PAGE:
The Paleo Diet has had a vocal camp of die-hard fans and a burgeoning paleo food industry. While proponents believe it’s how we should all be eating there are many more sceptics, whose thoughtful assessment of the available scientific evidence, see no reasons to radically change current advice. That advice being to consume a diet where the majority of our energy comes from carbohydrate foods.
However, in the age of social media, a much-published scientist is no more, and at times less authoritative, than a well-known lifestyle guru. Popular personalities have always promoted worthy causes, but increasingly they are also regarded as trusted spokespeople on complex subjects they usually have no specific expertise in.
Media want good talent and the cautious voice of a traditional health professional or academic, is usually not a good talent. Even if many nutrition experts quietly question the wisdom of people eating more protein and fat at the expense of carbohydrates, Paleo Diet proponents respond with greater conviction and it’s that voice people hear above everything else.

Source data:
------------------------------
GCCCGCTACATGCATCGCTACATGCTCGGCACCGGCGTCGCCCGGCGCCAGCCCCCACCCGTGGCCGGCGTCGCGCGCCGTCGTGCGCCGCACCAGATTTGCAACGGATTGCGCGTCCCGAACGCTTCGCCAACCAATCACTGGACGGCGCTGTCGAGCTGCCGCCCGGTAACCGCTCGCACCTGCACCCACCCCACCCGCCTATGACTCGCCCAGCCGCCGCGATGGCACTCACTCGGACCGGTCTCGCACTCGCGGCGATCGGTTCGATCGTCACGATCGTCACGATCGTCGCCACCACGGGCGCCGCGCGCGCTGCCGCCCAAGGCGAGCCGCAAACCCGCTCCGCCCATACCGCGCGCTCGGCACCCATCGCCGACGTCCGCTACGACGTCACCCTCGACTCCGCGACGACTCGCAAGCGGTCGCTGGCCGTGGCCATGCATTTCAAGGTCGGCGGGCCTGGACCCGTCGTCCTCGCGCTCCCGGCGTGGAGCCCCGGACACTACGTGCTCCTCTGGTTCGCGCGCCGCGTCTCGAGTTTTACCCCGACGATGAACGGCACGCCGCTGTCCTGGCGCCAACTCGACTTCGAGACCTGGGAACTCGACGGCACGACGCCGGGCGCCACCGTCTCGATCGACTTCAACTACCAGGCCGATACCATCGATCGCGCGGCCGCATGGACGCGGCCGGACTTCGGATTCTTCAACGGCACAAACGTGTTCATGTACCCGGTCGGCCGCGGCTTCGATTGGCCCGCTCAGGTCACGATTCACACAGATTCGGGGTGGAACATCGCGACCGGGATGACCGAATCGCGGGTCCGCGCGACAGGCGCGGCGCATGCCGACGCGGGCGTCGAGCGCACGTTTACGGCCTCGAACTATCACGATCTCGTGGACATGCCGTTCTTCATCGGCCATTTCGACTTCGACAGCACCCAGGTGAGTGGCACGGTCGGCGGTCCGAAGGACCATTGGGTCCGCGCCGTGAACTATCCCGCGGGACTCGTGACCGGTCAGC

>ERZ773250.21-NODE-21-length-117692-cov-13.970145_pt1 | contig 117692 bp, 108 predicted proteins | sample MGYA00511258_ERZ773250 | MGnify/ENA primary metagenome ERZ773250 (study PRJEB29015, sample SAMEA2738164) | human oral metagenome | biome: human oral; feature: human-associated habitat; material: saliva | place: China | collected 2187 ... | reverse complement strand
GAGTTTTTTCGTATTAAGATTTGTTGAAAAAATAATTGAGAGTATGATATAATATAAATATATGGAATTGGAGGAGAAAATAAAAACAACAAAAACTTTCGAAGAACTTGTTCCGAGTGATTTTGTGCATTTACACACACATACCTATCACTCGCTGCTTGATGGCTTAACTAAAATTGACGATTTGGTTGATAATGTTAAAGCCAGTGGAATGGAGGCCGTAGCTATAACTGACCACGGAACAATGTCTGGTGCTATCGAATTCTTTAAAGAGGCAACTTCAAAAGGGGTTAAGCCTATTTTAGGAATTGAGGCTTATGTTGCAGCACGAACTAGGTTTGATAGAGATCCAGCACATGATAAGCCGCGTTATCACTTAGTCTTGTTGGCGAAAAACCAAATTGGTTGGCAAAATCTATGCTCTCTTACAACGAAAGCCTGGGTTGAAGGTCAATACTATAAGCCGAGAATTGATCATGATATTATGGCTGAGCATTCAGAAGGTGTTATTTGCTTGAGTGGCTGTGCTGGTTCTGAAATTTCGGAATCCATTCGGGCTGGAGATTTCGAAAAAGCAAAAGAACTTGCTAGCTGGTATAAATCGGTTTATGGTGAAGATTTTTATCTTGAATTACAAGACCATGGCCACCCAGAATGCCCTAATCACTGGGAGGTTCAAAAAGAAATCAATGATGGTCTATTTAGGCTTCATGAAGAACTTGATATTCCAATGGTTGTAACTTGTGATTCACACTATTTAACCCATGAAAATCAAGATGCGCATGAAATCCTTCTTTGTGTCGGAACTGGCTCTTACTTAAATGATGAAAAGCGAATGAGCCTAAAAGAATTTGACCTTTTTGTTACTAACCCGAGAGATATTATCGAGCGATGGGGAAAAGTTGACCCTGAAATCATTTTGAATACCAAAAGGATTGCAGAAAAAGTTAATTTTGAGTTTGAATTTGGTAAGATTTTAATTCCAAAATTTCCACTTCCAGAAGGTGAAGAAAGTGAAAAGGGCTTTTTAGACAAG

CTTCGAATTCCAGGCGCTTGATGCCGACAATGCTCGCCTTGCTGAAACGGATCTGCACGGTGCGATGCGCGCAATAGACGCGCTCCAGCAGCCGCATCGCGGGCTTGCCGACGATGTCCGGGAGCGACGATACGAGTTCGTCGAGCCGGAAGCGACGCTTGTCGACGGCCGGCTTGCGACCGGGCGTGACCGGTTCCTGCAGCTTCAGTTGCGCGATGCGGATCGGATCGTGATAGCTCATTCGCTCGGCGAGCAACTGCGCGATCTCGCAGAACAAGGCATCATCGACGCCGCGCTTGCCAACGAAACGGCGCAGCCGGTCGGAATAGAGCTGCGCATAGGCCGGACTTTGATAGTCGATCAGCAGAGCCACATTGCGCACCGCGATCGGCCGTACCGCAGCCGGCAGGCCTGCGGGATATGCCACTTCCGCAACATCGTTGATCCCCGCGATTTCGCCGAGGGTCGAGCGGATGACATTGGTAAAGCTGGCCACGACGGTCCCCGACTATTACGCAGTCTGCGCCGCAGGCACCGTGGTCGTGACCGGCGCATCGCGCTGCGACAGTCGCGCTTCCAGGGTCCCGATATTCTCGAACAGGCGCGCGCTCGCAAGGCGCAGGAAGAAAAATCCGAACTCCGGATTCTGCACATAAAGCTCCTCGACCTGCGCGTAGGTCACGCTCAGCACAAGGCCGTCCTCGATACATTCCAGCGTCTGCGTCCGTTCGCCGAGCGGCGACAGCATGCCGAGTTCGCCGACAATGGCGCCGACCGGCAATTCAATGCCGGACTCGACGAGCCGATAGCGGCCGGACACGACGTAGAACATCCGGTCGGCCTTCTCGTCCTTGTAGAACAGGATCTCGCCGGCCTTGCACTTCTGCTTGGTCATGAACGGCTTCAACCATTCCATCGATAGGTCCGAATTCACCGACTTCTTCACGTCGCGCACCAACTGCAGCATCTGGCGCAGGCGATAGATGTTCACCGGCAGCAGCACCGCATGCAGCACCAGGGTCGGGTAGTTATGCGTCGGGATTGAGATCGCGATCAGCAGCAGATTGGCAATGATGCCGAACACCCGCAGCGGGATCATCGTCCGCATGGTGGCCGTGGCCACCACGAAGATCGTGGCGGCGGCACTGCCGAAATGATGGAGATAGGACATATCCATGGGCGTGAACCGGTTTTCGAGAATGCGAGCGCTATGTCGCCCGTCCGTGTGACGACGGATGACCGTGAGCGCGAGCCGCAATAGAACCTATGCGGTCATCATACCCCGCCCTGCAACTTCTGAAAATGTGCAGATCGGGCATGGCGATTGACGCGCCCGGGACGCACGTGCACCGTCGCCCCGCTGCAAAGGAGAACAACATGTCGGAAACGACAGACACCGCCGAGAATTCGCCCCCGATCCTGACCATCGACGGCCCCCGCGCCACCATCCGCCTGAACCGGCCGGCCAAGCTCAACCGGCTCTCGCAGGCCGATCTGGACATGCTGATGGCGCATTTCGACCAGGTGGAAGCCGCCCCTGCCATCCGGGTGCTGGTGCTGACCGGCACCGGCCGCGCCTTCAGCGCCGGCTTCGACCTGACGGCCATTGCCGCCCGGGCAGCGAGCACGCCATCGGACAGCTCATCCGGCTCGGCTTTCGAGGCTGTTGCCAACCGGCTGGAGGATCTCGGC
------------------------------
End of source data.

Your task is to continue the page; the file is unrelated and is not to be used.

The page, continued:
Proponents of new ideas are usually more entrepreneurial and are far better at engaging and motivating people, in ways many academics or health professionals may not. Legitimate experts, with decades of specialist experience, have day jobs that don’t include blogging or tweeting. Mainstream academics and health professionals don’t want to be criticised or attacked, as they have seen it happen to others, when they do decide to set the record straight.
The result is an environment where the views of self-appointed experts, often with big egos flourish.
While we will always applaud the right for people to seek out new views and information, when that information is from people whose appeal is personality rather than substance, it can have dangerous consequences. Pete Evans is one of the most well-known Paleo proponents, but when his advice moved to recipes for homemade infant formula he failed to see where his knowledge gap lay. He was strongly criticised by dietitians in NZ and Australia and blocked the views of trained experts on his Facebook page. It highlights that the most vocal or visible promoters of a particular cause or idea are not necessarily correct and may not hold the majority view.
In the absence of mechanisms that will show the unassuming person what the fact or fiction is, our genuine experts need to be given opportunities to speak out more. While we know that in the area of science things are not always black and white at the very least we want balanced and informed debate. Currently there are too many one-sided arguments where the vocal minority shout down alternative views. How can we better balance these debates and have the real experts more involved?